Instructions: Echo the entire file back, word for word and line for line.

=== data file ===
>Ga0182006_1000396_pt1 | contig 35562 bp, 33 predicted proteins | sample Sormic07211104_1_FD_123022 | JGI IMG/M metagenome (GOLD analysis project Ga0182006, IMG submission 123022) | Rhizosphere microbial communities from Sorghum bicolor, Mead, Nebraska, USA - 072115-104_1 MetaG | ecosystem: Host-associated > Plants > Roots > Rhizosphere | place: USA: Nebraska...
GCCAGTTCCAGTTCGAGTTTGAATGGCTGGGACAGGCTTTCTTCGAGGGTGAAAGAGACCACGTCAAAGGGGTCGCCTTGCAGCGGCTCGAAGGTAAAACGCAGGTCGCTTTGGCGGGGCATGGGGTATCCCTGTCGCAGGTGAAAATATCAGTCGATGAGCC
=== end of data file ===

>Ga0182006_1000396_pt1 | contig 35562 bp, 33 predicted proteins | sample Sormic07211104_1_FD_123022 | JGI IMG/M metagenome (GOLD analysis project Ga0182006, IMG submission 123022) | Rhizosphere microbial communities from Sorghum bicolor, Mead, Nebraska, USA - 072115-104_1 MetaG | ecosystem: Host-associated > Plants > Roots > Rhizosphere | place: USA: Nebraska...
GCCAGTTCCAGTTCGAGTTTGAATGGCTGGGACAGGCTTTCTTCGAGGGTGAAAGAGACCACGTCAAAGGGGTCGCCTTGCAGCGGCTCGAAGGTAAAACGCAGGTCGCTTTGGCGGGGCATGGGGTATCCCTGTCGCAGGTGAAAATATCAGTCGATGAGCC